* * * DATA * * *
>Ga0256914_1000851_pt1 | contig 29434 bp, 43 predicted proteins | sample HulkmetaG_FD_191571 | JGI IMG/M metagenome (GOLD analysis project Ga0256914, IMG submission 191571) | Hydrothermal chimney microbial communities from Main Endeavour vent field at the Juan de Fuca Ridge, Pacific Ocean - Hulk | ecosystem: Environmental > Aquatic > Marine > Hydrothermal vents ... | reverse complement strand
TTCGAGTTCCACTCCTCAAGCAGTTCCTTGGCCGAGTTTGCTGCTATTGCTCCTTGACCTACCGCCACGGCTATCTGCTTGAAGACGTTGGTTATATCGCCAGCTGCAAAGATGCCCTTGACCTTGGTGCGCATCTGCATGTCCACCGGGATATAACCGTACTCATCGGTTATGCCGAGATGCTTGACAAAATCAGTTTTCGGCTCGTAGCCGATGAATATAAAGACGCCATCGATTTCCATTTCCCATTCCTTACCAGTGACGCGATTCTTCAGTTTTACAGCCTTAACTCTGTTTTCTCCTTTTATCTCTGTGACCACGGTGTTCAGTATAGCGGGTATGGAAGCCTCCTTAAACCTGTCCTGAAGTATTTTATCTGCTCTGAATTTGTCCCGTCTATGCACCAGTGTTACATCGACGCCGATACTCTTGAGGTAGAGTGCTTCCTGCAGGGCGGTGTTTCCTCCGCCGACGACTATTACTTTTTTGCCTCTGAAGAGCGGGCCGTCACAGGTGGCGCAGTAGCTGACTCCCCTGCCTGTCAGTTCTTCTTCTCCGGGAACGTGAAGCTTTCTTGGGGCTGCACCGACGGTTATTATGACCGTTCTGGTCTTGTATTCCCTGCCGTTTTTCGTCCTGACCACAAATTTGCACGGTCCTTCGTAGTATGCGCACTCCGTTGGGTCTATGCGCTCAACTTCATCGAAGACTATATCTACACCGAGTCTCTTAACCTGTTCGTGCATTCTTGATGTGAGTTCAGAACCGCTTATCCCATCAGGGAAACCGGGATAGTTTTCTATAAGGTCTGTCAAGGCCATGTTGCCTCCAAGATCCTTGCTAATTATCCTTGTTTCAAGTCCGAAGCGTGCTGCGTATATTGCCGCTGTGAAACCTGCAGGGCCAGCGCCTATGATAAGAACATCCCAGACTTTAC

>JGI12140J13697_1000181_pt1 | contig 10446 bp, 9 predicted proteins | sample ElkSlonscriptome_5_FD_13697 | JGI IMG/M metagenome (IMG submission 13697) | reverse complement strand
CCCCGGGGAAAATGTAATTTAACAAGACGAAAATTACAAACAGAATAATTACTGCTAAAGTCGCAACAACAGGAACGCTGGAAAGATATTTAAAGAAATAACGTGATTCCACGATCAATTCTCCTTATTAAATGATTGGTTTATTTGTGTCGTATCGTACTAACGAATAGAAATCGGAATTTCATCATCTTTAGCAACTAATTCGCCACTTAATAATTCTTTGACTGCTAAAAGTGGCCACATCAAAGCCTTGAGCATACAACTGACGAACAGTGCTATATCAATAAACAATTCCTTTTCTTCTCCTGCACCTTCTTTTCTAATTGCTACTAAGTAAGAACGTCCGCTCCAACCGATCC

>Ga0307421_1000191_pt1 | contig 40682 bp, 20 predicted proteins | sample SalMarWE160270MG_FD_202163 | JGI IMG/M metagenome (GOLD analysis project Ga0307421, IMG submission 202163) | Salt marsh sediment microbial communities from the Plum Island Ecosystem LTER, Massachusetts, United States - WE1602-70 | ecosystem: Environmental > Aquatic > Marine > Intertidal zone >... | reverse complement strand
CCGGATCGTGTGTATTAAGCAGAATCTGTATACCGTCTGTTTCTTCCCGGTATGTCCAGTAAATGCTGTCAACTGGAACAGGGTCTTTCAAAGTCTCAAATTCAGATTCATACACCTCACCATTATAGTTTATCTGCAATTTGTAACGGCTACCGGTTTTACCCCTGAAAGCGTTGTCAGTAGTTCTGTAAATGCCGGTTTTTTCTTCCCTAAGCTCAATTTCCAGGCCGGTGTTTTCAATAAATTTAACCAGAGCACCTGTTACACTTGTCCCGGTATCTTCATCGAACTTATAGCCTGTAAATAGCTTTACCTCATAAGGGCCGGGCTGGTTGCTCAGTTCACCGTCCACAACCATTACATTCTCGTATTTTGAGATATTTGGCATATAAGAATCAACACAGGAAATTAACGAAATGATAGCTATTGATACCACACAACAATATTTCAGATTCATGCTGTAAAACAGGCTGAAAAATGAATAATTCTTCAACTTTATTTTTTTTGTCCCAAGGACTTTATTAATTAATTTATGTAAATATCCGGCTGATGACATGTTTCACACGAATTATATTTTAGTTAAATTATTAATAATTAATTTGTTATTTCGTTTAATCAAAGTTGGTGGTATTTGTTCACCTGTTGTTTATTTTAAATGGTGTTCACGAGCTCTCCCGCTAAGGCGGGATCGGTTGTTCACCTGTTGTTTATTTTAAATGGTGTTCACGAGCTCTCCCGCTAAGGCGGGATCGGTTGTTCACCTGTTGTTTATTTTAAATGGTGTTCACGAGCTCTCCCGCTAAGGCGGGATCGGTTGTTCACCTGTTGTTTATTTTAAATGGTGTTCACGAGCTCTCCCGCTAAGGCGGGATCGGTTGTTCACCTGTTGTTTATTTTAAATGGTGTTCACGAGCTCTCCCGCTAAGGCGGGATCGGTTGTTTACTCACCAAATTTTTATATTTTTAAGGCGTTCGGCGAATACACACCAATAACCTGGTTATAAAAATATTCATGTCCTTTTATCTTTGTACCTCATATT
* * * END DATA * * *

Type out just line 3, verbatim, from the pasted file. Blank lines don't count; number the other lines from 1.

>JGI12140J13697_1000181_pt1 | contig 10446 bp, 9 predicted proteins | sample ElkSlonscriptome_5_FD_13697 | JGI IMG/M metagenome (IMG submission 13697) | reverse complement strand